Seven state northern Sonora state finance department officials were arrested in connection with the fire for negligent homicide, with a total of fourteen under investigation.[28] "They are employees and officials with the Finance Department who have a direct responsibility for the warehouse where the fire started."[1]

The state Finance Department will file for negligence against the day care owners and the Social Security Institute will initiate a civil lawsuit. The highest official in the Social Security Institute resigned, and others have been suspended.[1]

Delia Irene Botello Amante, the last person imprisoned for the incident, was released from jail in Hermosillo on 1 January 2014.[35]

References[edit]

  1. ^ a b c d e Castillo, E. Eduardo (June 22, 2009). "Mexico arrests 7 in day care fire that killed 47". Associated Press (Miami Herald Media Co.). Retrieved 2009-06-29. [dead link]
  2. ^ a b "Mexico day-care blaze death toll rises to 41". Reuters (Washington Post). June 7, 2009. Retrieved 2009-06-07. [dead link]
  3. ^ a b "Mexican president visits survivors of daycare center fire". Xinhua. June 7, 2009. Retrieved 2009-06-07. 
  4. ^ Rama, Anahi (June 6, 2009). "Deaths from Mexico daycare center fire rise to 31". Reuters. Retrieved 2009-06-06.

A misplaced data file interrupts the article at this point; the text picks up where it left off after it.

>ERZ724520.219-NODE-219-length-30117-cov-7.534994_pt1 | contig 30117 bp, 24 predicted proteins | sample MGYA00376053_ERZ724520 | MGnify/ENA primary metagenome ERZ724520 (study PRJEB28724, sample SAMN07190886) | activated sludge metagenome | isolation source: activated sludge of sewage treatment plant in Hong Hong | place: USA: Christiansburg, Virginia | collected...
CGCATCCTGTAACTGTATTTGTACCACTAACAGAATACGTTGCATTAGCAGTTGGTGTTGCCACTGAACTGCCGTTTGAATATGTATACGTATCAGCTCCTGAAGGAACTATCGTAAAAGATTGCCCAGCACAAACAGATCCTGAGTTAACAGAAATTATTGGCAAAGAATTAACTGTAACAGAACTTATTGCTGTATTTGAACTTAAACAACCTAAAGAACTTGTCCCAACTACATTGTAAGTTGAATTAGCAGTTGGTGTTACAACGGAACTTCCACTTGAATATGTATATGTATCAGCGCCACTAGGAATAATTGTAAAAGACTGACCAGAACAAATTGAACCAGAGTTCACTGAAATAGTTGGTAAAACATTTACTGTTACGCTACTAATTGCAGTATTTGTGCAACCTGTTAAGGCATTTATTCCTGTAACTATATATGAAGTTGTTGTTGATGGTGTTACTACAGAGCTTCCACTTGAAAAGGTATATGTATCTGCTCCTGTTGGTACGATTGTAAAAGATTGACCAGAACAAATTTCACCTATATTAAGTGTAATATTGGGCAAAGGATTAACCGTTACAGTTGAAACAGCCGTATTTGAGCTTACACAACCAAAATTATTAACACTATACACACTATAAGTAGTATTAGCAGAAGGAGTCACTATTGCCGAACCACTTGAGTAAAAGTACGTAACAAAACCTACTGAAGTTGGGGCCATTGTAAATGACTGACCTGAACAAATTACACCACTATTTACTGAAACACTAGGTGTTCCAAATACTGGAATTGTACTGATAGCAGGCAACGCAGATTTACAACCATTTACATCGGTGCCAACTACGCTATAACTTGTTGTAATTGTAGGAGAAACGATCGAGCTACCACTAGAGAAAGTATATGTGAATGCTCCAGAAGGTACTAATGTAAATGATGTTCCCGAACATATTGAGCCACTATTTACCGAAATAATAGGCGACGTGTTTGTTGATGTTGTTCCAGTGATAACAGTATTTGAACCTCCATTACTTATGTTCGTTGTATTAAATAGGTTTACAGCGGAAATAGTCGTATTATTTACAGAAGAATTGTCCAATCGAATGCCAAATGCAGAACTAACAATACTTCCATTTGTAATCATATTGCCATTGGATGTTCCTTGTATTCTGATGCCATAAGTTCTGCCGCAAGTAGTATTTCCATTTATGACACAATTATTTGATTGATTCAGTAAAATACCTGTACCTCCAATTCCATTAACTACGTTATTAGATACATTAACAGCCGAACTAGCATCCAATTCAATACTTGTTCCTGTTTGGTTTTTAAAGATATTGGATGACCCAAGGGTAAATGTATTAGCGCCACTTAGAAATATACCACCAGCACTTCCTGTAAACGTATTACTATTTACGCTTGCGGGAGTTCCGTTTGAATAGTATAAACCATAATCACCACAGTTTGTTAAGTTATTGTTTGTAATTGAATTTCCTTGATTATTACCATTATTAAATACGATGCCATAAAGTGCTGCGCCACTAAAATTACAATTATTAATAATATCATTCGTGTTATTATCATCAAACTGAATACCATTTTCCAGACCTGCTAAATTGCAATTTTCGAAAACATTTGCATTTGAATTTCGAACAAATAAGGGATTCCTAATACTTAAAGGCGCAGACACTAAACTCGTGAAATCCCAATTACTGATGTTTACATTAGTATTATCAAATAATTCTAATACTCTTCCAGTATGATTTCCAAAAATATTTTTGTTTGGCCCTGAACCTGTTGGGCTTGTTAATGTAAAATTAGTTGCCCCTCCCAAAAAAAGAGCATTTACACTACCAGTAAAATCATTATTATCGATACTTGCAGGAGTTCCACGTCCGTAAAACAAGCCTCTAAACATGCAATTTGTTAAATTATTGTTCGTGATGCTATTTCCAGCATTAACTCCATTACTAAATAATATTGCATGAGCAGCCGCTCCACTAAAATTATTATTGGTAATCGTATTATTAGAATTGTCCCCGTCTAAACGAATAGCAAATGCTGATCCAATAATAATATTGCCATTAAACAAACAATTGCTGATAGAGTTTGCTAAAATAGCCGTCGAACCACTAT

5. ^ a b "29 Mexican children die in daycare fire: report". The Associated Press (CBC News). June 5, 2009. Archived from the original on 7 June 2009. Retrieved 2009-06-06. 
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  7. ^ "Francisco derribó muros con pick up y salvó vidas" (in Spanish). 07-06-2009. Archived from the original on 9 June 2009. Retrieved 10 June 2009. 
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  24. ^ McCombs, Brady. "Hermosillo begins burying 38 toddlers Outpouring of grief follows fire at day-care center; building had just one exit". Arizona Daily Star. Retrieved 2009-06-07. 
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  26. ^ Marc Lacey (June 7, 2009). "Mexico Vows to Investigate Day Care Fire". New York Times. Retrieved 2009-06-07. 
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  35. ^ "Liberan a la única detenida por incendio en la guardería ABC". Proceso (magazine) (in Spanish). 1 January 2014. Retrieved 2 January 2014. 

29°2′8.3″N 110°57′14.6″W / 29.035639°N 110.954056°W / 29.035639; -110.954056Coordinates: 29°2′8.3″N 110°57′14.6″W / 29.035639°N 110.954056°W / 29.035639; -110.954056